Prof. Ramsay Liem (Psychology) and Assoc. Prof. M. Brinton Lykes (SOE) were among the many who mourned the murder of Ignacio Martin-Baro, SJ, by El Salvadoran government troops at the University of Central America on Nov. 16, 1989. But Liem and Lykes - then a faculty member at Rhode Island College - felt they could, and should, do more than grieve.
Several weeks after the assassinations of Fr. Martin-Baro and five other Jesuits at UCA, Liem, Lykes and other colleagues in the mental health field began organizing a special fund to support victims of political oppression and social injustice. Today, the Ignacio Martin-Baro Fund for Mental Health and Human Rights is well-established and fulfilling its goals, Liem and Lykes say. It is providing about $52,000 for eight projects in Latin America, Asia and Africa, and planning some local events in the coming months to raise funds and draw attention to the issues it addresses.
The fund supports innovative projects which explore the power of a community to collectively resolve conflict-related emotional and mental health problems, the faculty members said. It is also a testament to Jesuit ideals, they added, combining scholarly interests with a concern for the human condition.
"The strength of this fund comes from its support by everyday people," Liem said. "The fact it is growing indicates that many people feel the issues Ignacio dedicated his life to are important ones. As a faculty member at Boston College, which also is concerned about these issues, being involved in this type of commitment feels like an intrinsic part of one's work."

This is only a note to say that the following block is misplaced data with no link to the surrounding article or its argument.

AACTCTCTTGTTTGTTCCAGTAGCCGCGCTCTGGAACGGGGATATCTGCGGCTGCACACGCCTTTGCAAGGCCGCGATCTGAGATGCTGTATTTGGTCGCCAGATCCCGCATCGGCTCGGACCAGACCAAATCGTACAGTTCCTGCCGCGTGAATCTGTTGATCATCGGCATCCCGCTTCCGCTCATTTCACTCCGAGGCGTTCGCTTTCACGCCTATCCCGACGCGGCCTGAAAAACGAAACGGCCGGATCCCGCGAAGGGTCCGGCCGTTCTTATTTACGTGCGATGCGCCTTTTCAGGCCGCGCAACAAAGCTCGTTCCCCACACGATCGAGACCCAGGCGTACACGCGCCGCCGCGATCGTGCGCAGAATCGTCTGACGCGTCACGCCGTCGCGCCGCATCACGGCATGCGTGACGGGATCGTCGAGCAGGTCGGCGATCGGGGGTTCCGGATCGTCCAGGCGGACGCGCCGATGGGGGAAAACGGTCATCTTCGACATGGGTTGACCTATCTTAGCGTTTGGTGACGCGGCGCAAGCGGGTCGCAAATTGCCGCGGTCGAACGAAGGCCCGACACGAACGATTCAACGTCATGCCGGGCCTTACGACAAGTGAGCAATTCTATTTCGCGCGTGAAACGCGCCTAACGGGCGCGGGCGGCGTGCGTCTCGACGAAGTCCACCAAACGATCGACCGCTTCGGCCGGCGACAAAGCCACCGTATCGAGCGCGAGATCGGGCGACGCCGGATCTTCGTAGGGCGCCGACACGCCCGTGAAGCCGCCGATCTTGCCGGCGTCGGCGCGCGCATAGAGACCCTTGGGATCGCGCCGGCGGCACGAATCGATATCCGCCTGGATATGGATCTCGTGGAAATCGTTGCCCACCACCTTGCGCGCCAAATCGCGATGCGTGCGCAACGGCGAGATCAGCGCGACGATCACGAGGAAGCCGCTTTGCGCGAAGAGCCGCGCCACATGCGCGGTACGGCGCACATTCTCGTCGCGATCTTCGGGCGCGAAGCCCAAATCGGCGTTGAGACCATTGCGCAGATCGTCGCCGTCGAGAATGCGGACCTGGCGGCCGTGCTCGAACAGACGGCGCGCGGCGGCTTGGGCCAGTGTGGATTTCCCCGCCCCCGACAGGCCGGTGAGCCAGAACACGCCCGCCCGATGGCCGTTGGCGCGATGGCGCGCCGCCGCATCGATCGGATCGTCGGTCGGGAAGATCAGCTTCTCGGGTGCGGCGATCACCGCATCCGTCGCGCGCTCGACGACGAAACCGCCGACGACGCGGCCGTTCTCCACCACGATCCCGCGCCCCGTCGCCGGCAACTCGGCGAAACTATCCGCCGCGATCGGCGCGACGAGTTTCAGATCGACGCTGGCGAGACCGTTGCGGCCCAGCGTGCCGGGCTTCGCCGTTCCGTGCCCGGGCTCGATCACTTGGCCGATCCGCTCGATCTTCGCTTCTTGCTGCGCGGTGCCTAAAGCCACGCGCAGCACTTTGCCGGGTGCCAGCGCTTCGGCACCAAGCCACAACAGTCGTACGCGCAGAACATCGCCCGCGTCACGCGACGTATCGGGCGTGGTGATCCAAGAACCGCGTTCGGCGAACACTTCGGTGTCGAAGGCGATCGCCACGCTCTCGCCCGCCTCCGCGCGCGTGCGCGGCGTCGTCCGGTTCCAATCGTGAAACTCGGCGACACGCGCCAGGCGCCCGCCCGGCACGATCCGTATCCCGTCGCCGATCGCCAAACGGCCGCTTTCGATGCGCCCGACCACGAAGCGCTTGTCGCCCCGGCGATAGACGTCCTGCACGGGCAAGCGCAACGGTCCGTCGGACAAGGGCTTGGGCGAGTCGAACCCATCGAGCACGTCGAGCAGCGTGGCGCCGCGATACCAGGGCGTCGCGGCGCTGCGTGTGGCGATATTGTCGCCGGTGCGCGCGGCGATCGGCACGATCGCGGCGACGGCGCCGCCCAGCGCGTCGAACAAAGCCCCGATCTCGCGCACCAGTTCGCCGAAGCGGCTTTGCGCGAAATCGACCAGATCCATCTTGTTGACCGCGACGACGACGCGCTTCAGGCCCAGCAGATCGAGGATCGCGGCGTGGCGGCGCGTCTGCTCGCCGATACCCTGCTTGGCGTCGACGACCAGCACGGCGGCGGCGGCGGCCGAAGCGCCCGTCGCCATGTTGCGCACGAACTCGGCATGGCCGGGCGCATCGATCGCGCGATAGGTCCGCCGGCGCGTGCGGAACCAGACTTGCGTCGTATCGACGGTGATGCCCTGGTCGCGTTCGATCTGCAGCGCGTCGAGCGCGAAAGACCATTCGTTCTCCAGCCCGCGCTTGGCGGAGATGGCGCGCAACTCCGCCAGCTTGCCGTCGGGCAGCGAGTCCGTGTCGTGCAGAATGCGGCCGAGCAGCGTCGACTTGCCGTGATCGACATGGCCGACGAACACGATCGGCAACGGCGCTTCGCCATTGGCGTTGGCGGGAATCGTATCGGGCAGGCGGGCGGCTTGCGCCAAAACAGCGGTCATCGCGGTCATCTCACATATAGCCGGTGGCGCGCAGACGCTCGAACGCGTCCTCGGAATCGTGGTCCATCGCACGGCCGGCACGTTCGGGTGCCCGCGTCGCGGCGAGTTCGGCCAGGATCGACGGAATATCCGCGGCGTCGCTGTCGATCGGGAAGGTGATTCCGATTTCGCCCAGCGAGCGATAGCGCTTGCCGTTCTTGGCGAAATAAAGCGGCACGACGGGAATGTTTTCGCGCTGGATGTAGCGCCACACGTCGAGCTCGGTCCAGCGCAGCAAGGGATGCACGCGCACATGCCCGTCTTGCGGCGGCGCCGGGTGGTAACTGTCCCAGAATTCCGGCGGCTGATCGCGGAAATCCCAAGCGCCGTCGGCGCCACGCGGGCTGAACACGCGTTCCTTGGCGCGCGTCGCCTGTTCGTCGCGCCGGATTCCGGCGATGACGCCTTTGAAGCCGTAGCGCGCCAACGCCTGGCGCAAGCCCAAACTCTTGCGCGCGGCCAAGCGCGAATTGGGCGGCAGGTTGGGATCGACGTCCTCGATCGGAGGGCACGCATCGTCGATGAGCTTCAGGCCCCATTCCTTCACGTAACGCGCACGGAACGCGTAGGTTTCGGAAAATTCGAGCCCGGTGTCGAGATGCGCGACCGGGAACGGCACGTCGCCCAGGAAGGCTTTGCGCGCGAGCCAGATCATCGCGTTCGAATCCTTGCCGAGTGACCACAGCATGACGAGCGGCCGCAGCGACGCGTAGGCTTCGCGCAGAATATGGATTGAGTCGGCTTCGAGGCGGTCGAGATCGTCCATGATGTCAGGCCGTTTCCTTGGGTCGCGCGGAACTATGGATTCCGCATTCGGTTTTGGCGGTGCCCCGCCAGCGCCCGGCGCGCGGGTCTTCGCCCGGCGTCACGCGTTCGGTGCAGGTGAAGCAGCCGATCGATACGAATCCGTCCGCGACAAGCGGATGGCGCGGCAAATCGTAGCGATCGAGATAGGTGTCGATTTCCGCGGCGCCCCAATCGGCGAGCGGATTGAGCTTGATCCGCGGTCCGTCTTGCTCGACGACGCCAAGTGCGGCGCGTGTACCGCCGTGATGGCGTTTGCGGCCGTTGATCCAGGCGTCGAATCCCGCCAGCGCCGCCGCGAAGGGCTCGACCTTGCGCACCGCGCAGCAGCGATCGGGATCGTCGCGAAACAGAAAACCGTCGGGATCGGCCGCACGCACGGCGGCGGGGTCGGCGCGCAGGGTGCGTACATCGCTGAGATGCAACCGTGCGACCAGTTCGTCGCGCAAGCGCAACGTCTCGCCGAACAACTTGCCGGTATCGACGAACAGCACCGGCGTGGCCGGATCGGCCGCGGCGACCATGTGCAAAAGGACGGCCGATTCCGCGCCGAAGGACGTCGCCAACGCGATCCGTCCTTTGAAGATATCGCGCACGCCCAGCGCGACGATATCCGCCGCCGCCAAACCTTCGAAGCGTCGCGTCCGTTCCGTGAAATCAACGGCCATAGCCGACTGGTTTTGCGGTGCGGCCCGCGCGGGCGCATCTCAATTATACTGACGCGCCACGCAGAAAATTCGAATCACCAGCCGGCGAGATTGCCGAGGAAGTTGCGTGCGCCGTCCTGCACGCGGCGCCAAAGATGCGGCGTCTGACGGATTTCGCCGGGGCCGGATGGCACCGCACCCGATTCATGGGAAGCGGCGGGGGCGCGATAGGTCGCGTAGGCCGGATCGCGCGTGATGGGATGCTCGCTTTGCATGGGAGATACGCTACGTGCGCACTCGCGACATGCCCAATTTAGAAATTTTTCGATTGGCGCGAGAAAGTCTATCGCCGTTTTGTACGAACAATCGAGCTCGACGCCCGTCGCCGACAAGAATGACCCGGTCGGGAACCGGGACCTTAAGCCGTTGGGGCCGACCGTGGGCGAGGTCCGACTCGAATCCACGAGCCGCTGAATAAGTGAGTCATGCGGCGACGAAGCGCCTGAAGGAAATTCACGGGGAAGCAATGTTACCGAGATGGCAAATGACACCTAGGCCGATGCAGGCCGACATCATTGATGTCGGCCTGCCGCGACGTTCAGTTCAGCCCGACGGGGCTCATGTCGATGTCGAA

"The progress has been slow and steady," said Lykes, who along with Liem is a member of the fund's program committee. "Our average contribution is $25 to $50, and the average annual grant between $2,000 and $5,000. But we have been able to support some grass-roots activities that reflect what Fr. Martin-Baro believed in and represented. A lot of these organizations simply would not be able to get what they need otherwise."
In San Salvador, where UCA is located, the fund helped establish a child development center to provide an integrated program of counseling, therapy, educational training and physical care for children affected by state-sponsored violence. A Filipino group for women and children whose family members disappeared during the Marcos regime used its grant for a children's theater group that helps children deal with their losses in words, movement and images. Another grant is supporting the publication of a book compiling the experiences of South Koreans tortured by the police and military.
The roots of the fund extend back through the 1980s, when Lykes and Liem joined a network of scholars and experts exploring the link between mental health and social conditions, especially in countries like El Salvador that experience violent internal conflicts. Lykes and Liem found Fr. Martin-Baro shared many of their views and was seeking solutions on both a societal and individual basis: He had planned to open a clinic to serve children and adult survivors of torture and war.
The fund's program committee works with the New York City-based Funding Exchange, a consortium which offers assistance on organizing and fund-raising to a number of programs and foundations, Lykes said. This enables the committee - which also includes Liem's two daughters, who have been involved with the fund since their early teens - to concentrate on evaluating projects and setting objectives.
Lykes said the fund has been greatly helped by Jesuit communities in the area, including the one at Boston College. Among their contributions is an annual Jesuit "bowl-a-thon" - scheduled for later this month - which helps raise money for the fund. Another event, to be held in May, will focus on the life and culture of Greater Boston's Central American community, Lykes said. The fund also presents an annual award to a person whose work reflects its ideals and goals.
"The Jesuit link Boston College helps provide for the fund is significant in a number of ways," Lykes said, pointing to efforts by University President J. Donald Monan, SJ, to press for an investigation of the murders of Fr. Martin-Baro and his colleagues. "We have been gratified by the support we've received."
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